Surviving an oversupplied market that saw rare-earths prices plummet in recent years, a tightening of the market by China — the dominant global producer of rare earths — saw the firm’s fortunes reverse.

“Lynas, a former gold miner, somehow survived, and today it’s enjoying a rerun of the rare-earths shortage as China’s tougher pollution laws and the growing popularity of electric cars are boosting prices,” Forbes reports.

Namibia Rare Earths Acquires Portfolio of Metal Properties

In other recent news, Namibia Rare Earths announced in November the acquisition of a portfolio of critical metal properties in Namibia.

According to a release from the firm, it agreed to acquire a “majority interest in seven projects ranging from exploration opportunities to near term feasibility stage” from Gecko Namibia (Pty) Ltd.

“The Gecko Namibia portfolio of properties will expand the Company’s commodity base from solely rare earths to a variety of highly critical commodities including cobalt, copper, zinc, lithium, graphite, tantalum, niobium, nickel, and gold,” the release continues. “Ground holdings in Namibia will increase from 221 km2 (Lofdal) to over 6,850 km2.”

Instability, Violence in Congo

The Democratic Republic of Congo is rich with rare-earths, like cobalt, used in things like computers, cellphones and electric car batteries.

However, political instability and violence in the country this year have understandably had significant effects on the rare-earths market in the central African country. (Of course, as has been mentioned in this space before, the market effects of the instability and violence is not the primary takeaway of these events, but is relevant insofar as we are talking about metals.)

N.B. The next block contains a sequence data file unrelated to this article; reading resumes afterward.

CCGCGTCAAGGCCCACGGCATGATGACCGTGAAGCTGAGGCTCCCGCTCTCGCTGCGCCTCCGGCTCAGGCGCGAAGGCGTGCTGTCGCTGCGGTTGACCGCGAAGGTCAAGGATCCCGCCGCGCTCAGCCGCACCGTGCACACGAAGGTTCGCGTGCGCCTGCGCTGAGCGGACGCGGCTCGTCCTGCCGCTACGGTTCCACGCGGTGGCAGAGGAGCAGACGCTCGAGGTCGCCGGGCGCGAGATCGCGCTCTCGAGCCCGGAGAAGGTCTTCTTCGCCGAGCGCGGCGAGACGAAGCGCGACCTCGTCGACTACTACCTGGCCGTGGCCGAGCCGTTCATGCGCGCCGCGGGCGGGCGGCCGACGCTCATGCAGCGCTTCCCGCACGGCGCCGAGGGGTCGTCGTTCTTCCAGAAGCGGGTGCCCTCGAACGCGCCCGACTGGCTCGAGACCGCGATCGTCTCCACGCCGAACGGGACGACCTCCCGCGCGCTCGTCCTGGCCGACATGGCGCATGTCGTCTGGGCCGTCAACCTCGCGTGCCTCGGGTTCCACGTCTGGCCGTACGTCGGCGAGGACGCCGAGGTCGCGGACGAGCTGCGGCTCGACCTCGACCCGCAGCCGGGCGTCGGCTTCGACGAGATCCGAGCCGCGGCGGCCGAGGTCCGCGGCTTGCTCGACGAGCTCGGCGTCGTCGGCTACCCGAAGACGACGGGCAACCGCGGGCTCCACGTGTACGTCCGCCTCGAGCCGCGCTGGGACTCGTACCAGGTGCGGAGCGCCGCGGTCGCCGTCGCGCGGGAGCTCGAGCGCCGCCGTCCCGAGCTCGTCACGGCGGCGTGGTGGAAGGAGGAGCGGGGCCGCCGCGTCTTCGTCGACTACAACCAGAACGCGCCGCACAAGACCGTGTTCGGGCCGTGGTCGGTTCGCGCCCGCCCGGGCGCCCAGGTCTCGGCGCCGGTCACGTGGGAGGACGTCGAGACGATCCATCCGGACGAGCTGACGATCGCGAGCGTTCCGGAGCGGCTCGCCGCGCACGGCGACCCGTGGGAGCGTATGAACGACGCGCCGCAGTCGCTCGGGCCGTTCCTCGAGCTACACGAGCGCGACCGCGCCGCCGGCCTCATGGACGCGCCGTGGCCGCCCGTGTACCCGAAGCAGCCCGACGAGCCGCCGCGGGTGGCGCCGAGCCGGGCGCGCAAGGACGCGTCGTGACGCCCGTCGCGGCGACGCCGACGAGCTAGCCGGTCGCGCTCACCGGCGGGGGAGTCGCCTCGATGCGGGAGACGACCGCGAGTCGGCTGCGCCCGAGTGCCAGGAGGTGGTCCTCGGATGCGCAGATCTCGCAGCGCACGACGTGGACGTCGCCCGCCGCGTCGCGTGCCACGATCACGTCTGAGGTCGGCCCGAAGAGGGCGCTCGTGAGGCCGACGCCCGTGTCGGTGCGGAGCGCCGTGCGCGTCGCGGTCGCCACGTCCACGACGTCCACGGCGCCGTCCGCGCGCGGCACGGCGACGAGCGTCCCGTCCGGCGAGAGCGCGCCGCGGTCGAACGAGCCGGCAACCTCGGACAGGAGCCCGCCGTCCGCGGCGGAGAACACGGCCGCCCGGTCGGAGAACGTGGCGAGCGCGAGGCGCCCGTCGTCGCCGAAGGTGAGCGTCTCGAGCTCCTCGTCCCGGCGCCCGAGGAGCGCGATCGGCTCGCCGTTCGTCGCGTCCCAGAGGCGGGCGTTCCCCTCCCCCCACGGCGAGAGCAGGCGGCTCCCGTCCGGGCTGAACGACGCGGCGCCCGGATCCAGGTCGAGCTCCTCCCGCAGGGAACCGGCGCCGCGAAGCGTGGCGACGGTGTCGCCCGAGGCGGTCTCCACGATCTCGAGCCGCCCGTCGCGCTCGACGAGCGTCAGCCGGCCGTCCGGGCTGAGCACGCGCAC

Recently, at least 14 United Nations peacekeepers were killed after an attack in the eastern portion of the country Friday, the Washington Post reported.

In a statement Friday, U.N Secretary-General António Guterres condemned the attack, saying it constituted a war crime.

“This is the worst attack on UN peacekeepers in the Organization’s recent history,” Guterres said.

While the price of metals is a small consideration compared with the bloodshed in the country this year — in August, the U.N. reported approximately 250 people were killed in ethnic-based massacres — instability and violence certainly have an effect on production capabilities and, thus, metal prices for rare earths mined in the DRC (like cobalt).

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Actual Metal Prices and Trends

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Here’s What Happened

  • MetalMiner’s Global Precious MMI, tracking a basket of precious metals from across the globe, ticked up another point to 88 for the December reading, a 1.1% increase.
  • Palladium flexed its muscles, officially busting through the $1,000 per ounce ceiling. The platinum-group metal’s (PGM) U.S. bar price has jumped nearly a whopping 50% since the beginning of the year.
  • Platinum crept closer to palladium’s level over the last month, ending up in the mid-$900s per ounce level. It has receded from its most recent high of March 2017, when it landed above $1,000 per ounce.
  • “We’ve got a trend, folks!” — this is the third straight month in which palladium is priced at a premium to platinum, which has not been the historical norm.